Embodiments of this invention may include a network apparatus that uses a processing unit to convey data bidirectionally between ports. Included may be a programmable bypass circuit having normal, “fail open” and “fail close” modes. The potential failure events that embodiments of the invention can deal with include power failures. The decision as to the failure mode(s) to be adopted in the event of failure may be determined based on a programmable policy.

Other features of the present invention will be apparent from the accompanying drawings and from the detailed description which follows.

BRIEF DESCRIPTION OF THE DRAWINGS

The present invention is illustrated by way of example and not limitation in the figures of the accompanying drawings in which like references indicate similar elements.

In the drawings:

FIG. 1 is an illustration of part of a network configuration.

FIG. 2 is an illustration of part of a network configuration, such as that of FIG. 1 under a possible failure condition that may be viewed as a “fail closed” condition.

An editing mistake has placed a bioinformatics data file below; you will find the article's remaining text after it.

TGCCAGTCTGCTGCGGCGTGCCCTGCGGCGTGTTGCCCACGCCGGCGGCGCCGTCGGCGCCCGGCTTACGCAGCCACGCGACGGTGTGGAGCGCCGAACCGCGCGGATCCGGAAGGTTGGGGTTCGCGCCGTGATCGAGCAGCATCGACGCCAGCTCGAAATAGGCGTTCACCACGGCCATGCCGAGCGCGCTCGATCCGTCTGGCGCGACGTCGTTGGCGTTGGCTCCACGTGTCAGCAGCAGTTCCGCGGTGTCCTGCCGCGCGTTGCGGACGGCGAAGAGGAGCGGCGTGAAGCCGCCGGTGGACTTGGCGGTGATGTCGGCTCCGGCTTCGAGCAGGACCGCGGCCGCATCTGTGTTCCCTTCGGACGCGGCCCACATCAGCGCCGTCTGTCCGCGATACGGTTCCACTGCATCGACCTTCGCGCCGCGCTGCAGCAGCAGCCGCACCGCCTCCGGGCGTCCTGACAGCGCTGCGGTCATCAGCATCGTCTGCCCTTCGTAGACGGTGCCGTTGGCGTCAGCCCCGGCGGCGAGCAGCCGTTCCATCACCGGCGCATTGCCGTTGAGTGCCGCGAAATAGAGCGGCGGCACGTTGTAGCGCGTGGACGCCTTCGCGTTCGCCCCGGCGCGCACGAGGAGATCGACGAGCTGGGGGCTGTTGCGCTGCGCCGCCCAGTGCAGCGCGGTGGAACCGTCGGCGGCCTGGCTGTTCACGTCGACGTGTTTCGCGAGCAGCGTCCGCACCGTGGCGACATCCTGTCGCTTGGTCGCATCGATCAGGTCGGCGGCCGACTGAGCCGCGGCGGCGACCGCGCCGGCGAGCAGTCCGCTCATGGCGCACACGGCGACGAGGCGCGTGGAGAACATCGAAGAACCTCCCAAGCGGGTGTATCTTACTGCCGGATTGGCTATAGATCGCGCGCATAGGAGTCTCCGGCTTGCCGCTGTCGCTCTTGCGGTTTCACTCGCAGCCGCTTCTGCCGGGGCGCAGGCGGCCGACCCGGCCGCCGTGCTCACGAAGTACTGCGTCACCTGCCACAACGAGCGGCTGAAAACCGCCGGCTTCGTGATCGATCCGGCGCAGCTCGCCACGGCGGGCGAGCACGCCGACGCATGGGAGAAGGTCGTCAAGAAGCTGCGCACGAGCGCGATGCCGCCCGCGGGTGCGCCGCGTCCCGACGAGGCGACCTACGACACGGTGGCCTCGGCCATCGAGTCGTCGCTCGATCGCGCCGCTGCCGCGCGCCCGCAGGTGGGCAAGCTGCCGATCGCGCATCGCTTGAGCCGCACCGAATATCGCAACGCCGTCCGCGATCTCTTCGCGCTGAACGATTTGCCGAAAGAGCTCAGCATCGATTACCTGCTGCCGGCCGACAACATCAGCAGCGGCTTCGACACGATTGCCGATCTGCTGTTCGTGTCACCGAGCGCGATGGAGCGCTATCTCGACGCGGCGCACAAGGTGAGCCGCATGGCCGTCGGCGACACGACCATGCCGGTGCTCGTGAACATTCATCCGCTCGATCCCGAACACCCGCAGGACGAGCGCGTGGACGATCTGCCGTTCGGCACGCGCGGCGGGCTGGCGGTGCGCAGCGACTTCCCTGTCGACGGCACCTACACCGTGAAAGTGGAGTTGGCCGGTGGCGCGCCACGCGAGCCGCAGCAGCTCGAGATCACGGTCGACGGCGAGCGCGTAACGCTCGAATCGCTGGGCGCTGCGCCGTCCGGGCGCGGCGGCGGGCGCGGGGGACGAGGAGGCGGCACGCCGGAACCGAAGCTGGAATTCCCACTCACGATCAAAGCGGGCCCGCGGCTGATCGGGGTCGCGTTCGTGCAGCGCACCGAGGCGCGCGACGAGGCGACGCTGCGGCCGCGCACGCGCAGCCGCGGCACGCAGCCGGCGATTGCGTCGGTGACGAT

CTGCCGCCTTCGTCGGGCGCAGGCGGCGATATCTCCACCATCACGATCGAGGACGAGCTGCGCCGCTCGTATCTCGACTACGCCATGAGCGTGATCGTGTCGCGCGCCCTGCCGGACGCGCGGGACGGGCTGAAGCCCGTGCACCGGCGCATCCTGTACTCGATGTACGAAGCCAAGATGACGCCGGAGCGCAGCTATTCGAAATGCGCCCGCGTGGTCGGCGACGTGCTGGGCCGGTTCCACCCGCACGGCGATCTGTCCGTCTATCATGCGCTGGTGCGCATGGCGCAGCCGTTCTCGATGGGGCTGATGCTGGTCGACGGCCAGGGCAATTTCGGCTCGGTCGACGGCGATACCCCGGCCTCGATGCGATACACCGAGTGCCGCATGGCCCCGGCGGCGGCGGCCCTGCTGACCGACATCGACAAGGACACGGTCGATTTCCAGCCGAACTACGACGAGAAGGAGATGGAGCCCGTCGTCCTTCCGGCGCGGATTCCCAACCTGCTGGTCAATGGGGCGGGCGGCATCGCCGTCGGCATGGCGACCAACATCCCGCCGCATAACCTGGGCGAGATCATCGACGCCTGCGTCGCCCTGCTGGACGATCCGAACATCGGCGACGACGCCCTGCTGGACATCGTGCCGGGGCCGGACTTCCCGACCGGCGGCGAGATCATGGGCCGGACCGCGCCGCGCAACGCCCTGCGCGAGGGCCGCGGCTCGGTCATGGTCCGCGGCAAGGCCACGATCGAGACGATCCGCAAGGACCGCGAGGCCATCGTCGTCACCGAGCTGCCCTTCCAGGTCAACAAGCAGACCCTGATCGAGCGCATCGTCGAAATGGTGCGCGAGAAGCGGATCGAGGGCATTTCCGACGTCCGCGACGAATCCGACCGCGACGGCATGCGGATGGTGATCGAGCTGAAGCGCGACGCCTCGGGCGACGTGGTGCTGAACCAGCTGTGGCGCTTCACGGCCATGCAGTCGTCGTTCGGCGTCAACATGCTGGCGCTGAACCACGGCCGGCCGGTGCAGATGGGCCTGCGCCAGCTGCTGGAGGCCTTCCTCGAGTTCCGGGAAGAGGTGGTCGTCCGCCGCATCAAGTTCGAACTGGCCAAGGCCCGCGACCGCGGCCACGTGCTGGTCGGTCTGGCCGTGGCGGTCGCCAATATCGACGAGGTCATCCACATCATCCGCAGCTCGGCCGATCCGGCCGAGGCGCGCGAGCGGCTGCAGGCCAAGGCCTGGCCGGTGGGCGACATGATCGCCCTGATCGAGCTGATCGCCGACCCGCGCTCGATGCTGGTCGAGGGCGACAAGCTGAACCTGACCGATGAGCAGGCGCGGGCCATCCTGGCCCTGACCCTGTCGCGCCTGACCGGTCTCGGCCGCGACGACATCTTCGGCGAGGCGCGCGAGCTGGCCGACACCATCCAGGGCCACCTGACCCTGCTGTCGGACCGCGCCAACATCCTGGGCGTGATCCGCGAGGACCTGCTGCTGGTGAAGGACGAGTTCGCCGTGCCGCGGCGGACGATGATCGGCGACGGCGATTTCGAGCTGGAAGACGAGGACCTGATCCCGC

FIG. 3 is an illustration of part of a network configuration, such as that of FIG. 1 under a possible alternative failure condition that may be viewed as a “fail opened” condition.

FIG. 4A is a block diagram illustrating an example of a network configuration according to one embodiment of the invention.

FIG. 4B is a block diagram illustrating an example of a network configuration according to an alternative embodiment of the invention.

FIG. 5 shows, in partial block diagram form, a schematic of part of a network access device according to an embodiment of the invention.

FIG. 6 shows a gateway device with other various features including multiple network ports.

FIGS. 7A and 7B, taken together, show, in partial block diagram form and in enhanced detail, a schematic of a network access device according to an embodiment of the invention.

FIG. 8 shows a representation of methodical embodiment of the invention in the form of a flow chart such as may be applied to a network apparatus.

DETAILED DESCRIPTION

In the following description, numerous details are set forth to provide a more thorough explanation of embodiments of the present invention. It will be apparent, however, to one skilled in the art, that embodiments of the present invention may be practiced without these specific details. In other instances, well-known structures and devices are shown in block diagram form, rather than in detail, in order to avoid obscuring embodiments of the present invention.